Chances are great, however, that no one is complaining about their hoarseness.
The three-day, sold-out love-fest added another emphatic line of demarcation to the Avett Brothers’ evolution. Every time these Concord kin stop in Colorado, their growth as a band can be marked as sure as a sprouting kid’s height against a kitchen wall with a ruler and pencil. Was it really so long ago these boys were playing in front of a few hundred people under an outdoor band shell in Steamboat Springs? A curiosity few passersby stopped to take in during the 2008 Monolith Festival at these very same Red Rocks?
After selling 30,000 seats over the past three days, yes, things have changed. So much so that the humble, hard-working foursome of Scott and Seth Avett, Joe Kwon and Bob Crawford — now swollen to a fully fleshed, seven-person live outfit – could practically claim title to Red Rocks. They certainly strutted around this weekend like they own the place. I’m not sure when the Avetts became a football team, but all the screaming, the bouncy cheerleading and the signs of unadulterated adoration for the team made it all feel a little like a Broncos game.
Not that it was a weekend without its bumps. If day one was The Hijacking (by Bob Weir and Ratdog), and day two was The Baptism (by a constant rain), then day three was The Consummation. Everything came together in harmony and convergence for a glorious evening under a near-full moon. The only rain Sunday came in the lyrics to “Salina” (“The rain it fell … the story went on.”)
The Avett Brothers treated their first three-day campout in Morrison as, in effect, one concert in three parts, with set lists that clearly took into consideration the likelihood that many fans were with them for the whole weekend. Those who attended all three concerts were treated to more than 60 different songs, only three of which were played all three nights – “Kick Drum Heart,” “Live and Die” and “Head Full of Doubt/Road Full of Promise.”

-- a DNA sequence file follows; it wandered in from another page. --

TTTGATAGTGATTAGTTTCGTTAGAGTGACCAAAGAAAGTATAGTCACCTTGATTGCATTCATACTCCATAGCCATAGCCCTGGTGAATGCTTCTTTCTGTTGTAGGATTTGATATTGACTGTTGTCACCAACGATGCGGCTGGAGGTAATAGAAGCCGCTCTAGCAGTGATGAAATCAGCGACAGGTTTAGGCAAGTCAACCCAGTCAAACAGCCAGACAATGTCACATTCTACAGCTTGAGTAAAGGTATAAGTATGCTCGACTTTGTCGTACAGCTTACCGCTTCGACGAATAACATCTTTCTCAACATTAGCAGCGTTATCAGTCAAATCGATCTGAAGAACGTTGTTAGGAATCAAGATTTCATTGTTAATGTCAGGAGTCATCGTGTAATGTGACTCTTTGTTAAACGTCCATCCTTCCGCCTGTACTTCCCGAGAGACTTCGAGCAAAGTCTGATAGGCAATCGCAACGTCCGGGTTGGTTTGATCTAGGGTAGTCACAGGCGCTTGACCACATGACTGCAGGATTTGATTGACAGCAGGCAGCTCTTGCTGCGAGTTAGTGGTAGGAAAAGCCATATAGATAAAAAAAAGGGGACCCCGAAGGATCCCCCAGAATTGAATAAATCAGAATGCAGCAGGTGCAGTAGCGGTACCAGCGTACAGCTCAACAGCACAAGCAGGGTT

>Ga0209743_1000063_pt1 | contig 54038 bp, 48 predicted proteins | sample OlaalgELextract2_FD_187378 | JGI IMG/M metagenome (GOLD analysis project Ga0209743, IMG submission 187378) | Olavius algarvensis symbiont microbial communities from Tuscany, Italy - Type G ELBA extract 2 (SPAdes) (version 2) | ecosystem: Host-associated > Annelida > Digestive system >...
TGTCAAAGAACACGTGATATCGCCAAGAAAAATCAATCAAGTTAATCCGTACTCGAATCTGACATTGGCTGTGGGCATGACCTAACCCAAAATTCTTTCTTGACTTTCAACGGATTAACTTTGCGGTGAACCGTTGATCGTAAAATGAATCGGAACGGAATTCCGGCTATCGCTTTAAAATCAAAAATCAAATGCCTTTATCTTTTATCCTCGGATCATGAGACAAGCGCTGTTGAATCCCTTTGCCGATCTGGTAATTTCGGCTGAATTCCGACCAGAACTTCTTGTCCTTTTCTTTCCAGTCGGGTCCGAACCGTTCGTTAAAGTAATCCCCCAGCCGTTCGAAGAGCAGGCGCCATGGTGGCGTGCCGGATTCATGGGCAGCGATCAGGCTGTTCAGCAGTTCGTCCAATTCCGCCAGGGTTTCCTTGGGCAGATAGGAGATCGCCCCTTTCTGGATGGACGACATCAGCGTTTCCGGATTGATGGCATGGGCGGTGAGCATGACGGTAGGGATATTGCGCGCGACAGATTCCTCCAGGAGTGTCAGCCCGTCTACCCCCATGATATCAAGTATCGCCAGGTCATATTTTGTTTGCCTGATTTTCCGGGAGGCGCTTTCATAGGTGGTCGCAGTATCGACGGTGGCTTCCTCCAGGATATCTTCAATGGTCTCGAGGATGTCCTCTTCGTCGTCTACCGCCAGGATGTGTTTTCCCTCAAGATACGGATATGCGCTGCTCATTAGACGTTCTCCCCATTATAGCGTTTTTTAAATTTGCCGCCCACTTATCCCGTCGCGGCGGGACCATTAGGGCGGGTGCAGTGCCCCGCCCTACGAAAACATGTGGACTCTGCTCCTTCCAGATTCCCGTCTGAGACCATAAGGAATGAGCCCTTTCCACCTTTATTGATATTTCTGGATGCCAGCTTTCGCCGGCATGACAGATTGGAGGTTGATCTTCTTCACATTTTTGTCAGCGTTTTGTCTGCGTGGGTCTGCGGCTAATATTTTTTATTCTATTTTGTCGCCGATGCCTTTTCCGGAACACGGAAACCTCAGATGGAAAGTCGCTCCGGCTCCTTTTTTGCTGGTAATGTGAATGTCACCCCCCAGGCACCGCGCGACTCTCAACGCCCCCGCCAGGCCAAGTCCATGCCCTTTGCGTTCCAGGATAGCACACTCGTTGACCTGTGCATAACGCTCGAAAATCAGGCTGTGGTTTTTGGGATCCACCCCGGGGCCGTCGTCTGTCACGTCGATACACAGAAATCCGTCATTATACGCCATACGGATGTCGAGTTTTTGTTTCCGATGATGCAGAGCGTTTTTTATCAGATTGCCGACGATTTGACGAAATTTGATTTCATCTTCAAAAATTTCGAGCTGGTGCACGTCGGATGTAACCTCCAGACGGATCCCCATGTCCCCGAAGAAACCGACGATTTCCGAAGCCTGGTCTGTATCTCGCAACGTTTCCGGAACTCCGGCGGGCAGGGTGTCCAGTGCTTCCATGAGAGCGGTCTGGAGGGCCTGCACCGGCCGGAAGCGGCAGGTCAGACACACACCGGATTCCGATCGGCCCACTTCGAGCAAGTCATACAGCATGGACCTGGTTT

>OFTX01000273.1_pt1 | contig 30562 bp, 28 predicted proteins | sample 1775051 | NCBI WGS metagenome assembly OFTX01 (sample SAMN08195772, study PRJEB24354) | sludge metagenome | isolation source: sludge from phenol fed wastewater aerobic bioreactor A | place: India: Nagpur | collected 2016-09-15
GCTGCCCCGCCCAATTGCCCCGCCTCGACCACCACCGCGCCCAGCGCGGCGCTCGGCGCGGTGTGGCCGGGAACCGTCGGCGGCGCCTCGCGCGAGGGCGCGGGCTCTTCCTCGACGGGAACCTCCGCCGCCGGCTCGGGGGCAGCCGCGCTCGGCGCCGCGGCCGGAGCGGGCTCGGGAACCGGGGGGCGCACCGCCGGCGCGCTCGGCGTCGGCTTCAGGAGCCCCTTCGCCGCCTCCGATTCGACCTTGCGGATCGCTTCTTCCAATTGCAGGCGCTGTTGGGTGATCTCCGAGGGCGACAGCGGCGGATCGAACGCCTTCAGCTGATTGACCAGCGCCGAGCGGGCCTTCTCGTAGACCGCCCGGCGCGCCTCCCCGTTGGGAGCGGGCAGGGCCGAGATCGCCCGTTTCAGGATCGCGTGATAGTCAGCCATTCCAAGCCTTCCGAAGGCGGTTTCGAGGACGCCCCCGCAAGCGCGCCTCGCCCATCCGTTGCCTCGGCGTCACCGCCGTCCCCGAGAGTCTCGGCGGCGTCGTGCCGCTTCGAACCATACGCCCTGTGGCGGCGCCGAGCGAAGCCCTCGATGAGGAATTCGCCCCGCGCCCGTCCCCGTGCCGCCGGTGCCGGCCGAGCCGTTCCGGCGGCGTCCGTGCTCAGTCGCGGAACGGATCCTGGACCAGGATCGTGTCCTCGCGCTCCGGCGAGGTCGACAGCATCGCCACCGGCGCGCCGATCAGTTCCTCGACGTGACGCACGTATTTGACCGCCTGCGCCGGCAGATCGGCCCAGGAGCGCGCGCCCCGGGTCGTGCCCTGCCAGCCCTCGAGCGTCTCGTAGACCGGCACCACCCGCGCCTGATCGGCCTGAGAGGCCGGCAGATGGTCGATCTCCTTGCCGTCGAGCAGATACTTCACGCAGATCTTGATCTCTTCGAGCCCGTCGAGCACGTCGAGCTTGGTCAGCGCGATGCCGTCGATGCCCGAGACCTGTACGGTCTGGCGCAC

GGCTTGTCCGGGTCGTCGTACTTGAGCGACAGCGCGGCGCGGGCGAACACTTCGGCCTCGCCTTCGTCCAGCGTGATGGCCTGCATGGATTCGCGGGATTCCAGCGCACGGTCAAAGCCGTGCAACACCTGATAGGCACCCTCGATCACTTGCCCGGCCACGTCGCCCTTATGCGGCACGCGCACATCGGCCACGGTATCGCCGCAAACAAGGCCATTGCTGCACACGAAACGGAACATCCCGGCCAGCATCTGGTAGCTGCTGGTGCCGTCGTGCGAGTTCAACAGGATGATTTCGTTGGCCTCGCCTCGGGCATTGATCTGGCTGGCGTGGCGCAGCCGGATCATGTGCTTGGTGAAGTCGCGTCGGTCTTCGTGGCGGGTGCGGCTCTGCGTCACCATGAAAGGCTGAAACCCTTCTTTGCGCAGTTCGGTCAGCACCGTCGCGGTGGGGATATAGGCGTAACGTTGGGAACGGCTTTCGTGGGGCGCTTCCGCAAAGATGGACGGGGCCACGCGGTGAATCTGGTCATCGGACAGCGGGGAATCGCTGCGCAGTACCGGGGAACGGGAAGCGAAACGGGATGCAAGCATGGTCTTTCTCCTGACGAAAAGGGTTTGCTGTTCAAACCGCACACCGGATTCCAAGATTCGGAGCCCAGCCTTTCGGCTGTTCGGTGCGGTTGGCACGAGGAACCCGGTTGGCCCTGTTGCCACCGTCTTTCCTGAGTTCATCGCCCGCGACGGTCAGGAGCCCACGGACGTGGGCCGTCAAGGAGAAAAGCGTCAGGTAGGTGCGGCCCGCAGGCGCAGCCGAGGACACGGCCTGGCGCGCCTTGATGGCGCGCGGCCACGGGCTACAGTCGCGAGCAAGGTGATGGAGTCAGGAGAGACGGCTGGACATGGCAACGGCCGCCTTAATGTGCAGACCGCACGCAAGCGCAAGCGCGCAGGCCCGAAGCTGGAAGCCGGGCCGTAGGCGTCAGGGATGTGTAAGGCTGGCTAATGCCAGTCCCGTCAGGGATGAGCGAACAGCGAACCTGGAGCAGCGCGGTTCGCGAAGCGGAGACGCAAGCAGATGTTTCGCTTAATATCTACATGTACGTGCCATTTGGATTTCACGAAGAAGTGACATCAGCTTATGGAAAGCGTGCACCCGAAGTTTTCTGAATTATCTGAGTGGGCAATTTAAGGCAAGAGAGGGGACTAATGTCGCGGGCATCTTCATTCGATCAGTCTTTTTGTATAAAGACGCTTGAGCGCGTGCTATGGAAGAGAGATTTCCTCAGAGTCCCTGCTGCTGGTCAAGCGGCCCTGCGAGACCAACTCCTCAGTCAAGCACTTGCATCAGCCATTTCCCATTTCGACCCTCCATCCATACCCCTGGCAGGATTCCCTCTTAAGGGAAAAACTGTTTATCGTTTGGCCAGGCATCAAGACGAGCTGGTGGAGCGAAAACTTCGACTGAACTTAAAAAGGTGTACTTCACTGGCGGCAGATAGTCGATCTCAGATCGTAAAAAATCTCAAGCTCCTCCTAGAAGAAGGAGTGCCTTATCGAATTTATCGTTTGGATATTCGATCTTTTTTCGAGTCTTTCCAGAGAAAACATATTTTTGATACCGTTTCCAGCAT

On Sunday, the Avett Brothers took the congregation to church … and at the prettiest outdoor temple on Earth. The final set was the longest and most satisfying of the weekend, clocking in at 29 songs.
Day three opened with “Cluck Old Hen,” a popular Appalachian fiddle and banjo standard, followed by a funky, electrified “Colorshow” that perfectly illustrates how delightfully anachronistic this band can be, not only from song to song but from stanza to stanza. Next came the quiet prayer “The Perfect Space” (“I want to have friends that I can trust; that love me for the man I’ve become, not the man that I was”) — and let’s face it: By then, the night was already won, three songs in. Later, the band gave a taste of what’s coming next with a lovely ballad called “Rejects in the Attic,” which includes the lyrics, “Winter’s on its way without you.”
For the third night in a row, the greatest mystery was what covers the band might choose to fill out each eclectic set list, and again their selections were hilariously disparate: (Quick! What do Jim Croce, Willie Nelson and Beyoncé have in common? The Avetts played Croce’s “Operator,” Nelson’s “If You’ve Got the Money, Honey” and Beyoncé’s “Halo” — all in the same set.)
The Avett Brothers have gotten where they are with humility, an indefatigable work ethic and a gift for storytelling that is cathartic and impossible to pigeonhole. There is something irresistible about watching Joe Kwon head-pumping so hard he nearly scrapes his head against the stage floor – while playing cello. … Ever-smiling bassist Bob Crawford strumming along like he walked out of a “Jan & Dean” movie. … The welcome estragonal addition of violinist Tania Elizabeth from the band The Duhks. … When the whole gang bounces up and down like they’re dancing along to a Charlie Brown movie.
But no matter how big the Avett Brothers ever get, the great appeal of their act is no act. It’s family. It’s a now clean-shaven Scott wielding his musical message with the messianic swagger of a teenage preacher, complemented by Seth sporting braided pigtails and singing with a fervor that could totally make you see why acolytes would follow Charles Manson into a desert.
Beyond the bewitching bombast, there’s nothing better than when the lights come down and the two brothers share a mic, sweetly harmonizing as if still boys standing in the living room at home, singing for their parents.
When the Avetts stood before the Red Rocks crowd on Sunday, hearts on their sweaty sleeves, and sang, “We came to leave behind the world a better way,” all you can say is … mission accomplished.
See the Avett Brothers’ full weekend of setlists below (click to enlarge):
John Moore founded The Denver Post Underground Music Showcase in 2001 and served as deputy sports editor, rock writer and theater critic at The Denver Post. He is now an in-house journalist for the Denver Center for the Performing Arts and founded a nonprofit called the Denver Actors Fund. Follow him on Twitter @moorejohn.